Oooh, that's centuries ago, but what a cool era, what a cool club. The people there.. I came in at the end of it so i missed Andy Warhol, Sterling Saint-Jacques, Liza Minnelli. For me, the Danceteria and the Mudd Clbu were coming into their own.

There's a sense in a lot of your music of the dancefloor being a magical place.

The dancefloor was quite a magical place for me. I started doff wanting to be a dancer, so that had a lot to do with it. The freedom that I always feel when I'm dancing, that feeling of inhabiting your body, letting yourself go, expressing yourself through music. I always have thought of it as a magical place..even if you're not taking ecstacy.

Though people will take ecstacy to Ray of Light.

But ecstacy's been around for a hundred years. It was around when I was going to clubs. What's the big deal?

No. It's still a big deal. In Britain, ecstacy didn't really happen until 1987, 88, and it changed everything.

M: (regards Q as if studying Primitive Man) You guys are still taking ecstacy! Not special K? Cos ketamine is the big drug over here now. You're in the K Hole, swimming out of your body, and don't imagine you're gonna get up in the morning. I think the whole record would sound great on drugs. It'll makeyou feel like you're in the K Hole. It whips you into a frenzy. I took some mixes to Liquid in Miami and the DJs were just going mad for it. You can definitely imagine what it would be like to be high and listening to it. But I have to get there on my own. (Cod-angelic) I have a child now, I can't do that sort of thing.

The In Bed W. Madonna film turned out to be the definitive piece of negative publicity, but no one had gambled like that before. There seemed to be no fear rof appearing...

M: Unattractive?

Q: Seflish...

M: Narcissitic...

Q: ...and all those things. You didn't care who saw it.

M: But what's the point of making a documenetary if you're not going to show those sides? Then it wouldn't be a documentary, right? Let's face it, the life of a ... of a, whatever you wanna call me... on the road you've got to see all of that. It's a real slice of life. It's of an era, of a time, and it's true of the insanity of performing and the insanity of travelling with this bunch of dysfunctional people. Even in a movie, how can you be sympathetic towards a fictional character if u don't see their warts?

That's an awful lot of warts, though.

I don't think there were that many. I look at that movie and I think, My God how petulant was I? And Oh God, what a brat! But I'm not horrified by it. That's where I was and I've grown up a lot since.

Who are the Madonna fans now?

I haven't a clue.

What are the best Madonna records?

Like a Prayer is pretty much up there. And I really like Bedtime Stories. I don't think a lot of people "Got" that record.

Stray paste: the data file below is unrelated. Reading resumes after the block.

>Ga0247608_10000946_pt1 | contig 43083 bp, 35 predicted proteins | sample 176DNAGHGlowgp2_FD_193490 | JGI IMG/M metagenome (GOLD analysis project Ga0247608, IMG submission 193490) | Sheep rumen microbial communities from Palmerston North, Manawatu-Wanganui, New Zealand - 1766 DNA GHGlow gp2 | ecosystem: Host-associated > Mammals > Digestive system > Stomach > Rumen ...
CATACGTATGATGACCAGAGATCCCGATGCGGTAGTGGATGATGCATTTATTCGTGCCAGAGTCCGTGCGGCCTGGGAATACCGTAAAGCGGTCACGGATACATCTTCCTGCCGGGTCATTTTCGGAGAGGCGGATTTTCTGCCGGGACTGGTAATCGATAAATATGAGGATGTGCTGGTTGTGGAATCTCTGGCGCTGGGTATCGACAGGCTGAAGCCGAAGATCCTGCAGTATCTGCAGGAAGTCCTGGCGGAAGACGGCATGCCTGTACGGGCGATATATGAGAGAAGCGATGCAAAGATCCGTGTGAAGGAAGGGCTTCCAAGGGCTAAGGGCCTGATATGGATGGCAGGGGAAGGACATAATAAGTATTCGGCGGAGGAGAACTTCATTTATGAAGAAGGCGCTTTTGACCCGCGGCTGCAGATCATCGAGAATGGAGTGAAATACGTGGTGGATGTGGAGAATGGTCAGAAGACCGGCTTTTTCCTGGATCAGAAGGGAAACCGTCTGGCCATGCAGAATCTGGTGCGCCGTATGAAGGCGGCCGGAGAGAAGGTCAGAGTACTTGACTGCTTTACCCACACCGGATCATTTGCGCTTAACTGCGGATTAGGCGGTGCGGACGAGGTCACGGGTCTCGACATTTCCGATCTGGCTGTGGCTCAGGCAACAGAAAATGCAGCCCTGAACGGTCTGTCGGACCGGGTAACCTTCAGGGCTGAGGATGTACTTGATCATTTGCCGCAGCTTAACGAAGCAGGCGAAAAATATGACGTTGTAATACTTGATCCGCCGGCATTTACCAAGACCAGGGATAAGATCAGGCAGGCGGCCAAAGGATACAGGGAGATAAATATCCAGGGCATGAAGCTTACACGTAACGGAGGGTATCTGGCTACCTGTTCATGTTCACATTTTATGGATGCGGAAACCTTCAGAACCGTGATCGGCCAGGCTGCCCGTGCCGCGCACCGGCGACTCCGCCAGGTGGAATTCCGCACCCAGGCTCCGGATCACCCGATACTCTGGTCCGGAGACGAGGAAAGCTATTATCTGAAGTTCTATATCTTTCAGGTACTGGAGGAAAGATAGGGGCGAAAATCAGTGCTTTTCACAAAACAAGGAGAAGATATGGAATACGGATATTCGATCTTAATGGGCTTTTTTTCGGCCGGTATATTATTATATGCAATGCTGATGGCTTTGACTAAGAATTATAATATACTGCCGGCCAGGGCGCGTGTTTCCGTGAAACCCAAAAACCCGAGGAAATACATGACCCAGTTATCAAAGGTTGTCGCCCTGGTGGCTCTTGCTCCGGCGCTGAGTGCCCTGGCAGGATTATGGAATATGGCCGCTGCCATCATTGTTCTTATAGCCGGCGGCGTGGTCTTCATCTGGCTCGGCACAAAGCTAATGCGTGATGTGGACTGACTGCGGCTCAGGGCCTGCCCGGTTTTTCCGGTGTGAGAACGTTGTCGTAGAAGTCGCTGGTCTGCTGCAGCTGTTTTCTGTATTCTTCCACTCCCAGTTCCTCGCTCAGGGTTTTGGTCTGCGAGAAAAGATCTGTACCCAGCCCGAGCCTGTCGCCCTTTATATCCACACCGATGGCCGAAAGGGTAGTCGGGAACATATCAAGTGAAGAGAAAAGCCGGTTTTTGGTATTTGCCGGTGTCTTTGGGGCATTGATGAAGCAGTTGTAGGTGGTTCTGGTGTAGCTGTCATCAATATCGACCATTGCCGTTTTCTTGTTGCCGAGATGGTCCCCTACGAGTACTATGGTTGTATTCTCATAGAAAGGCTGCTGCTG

It was better than Erotica. You hobbled yourself there, trying to make a concept album.

Absolutetly. I bit off more than I could chew. BS had better songs though the feel was similar. (affects the chat show simper) But this record is my favourite record of all.

Madonna's current favouritet words are "mystic" and "spiritual". From the hare krishna garb to her current listening - dominated by Talvin Singh's Anokha club compilation Soundz of the Asian Underground - she is looking East, w ith a beats-enhanced Sanskrit prayer, Shanti/Ashtangi, taking pride of place on Ray of Light. Like the title track, and the churning, underwater Skin, it wouuldn't sound out of place booming out of bulging speakers at London's Little Goa, Return to the Source. Instructively, she intends to perform a smattering of club dates in the States and Europe later this year.

IS it best with religion to spread your bets?

Absolutely. I do believe that all paths lead to God. It's a sham ethat we end up having religious wars because so many of the messages are the same. The whole idea of karma and "do unto others" it's all the same, it really is.

Q: There's a prevalence of water images on this record: Swim, Mer Girl, Drowned World.

M: Well water is a very healing element, as you know.

Q: Er...

M: Well there's water in birth and dthere's water in baptism and dwhen you go into the bath or the ocean there's a feeling of cleansing, a feeling of starting all over again. Bbbeing new, being healed. That's sort of what's going on in my life and I'm exploring that element in my songwriting.

Swim's all about redemption but why are you so concerned with it? Have you been that bad?

Well it's not just about me. It's imploring others to seek redemption too. Because it's definitely a response to what's going on in the world as well.

What, specifically?

(with heavy sarcasm) You mean besides Galliano's next collection? Well, let's see. Lots of things concern me. I suppose the main thing is people's obsession with negativity. People are so bitter and envious of other people doing well. People used to talk t o one another and be a lot more resourceful and creative. Bbut television and computers, the instant society we live in, has taken that ability away from most people. There are too many people resigned to their lot in life.

Why are you thinking this way now?

Well, maybe the same horrible horrors have always been happening in the world. Maybe I'm just paying more attention. It jusuut seems to me that there's more extreme behaviour as we approach the year 2000. People seem to be divided into two camps - between people that are searching for something to anchor them spiritually, people who are trying to evolve their own consciousness and figure out the bigger meaning for life, rather than, OK, I'm here to make lots of money and have a good time and that's it. On the other hand, I feel like I'm always reading about teenagers killing themselves or parents killing their children.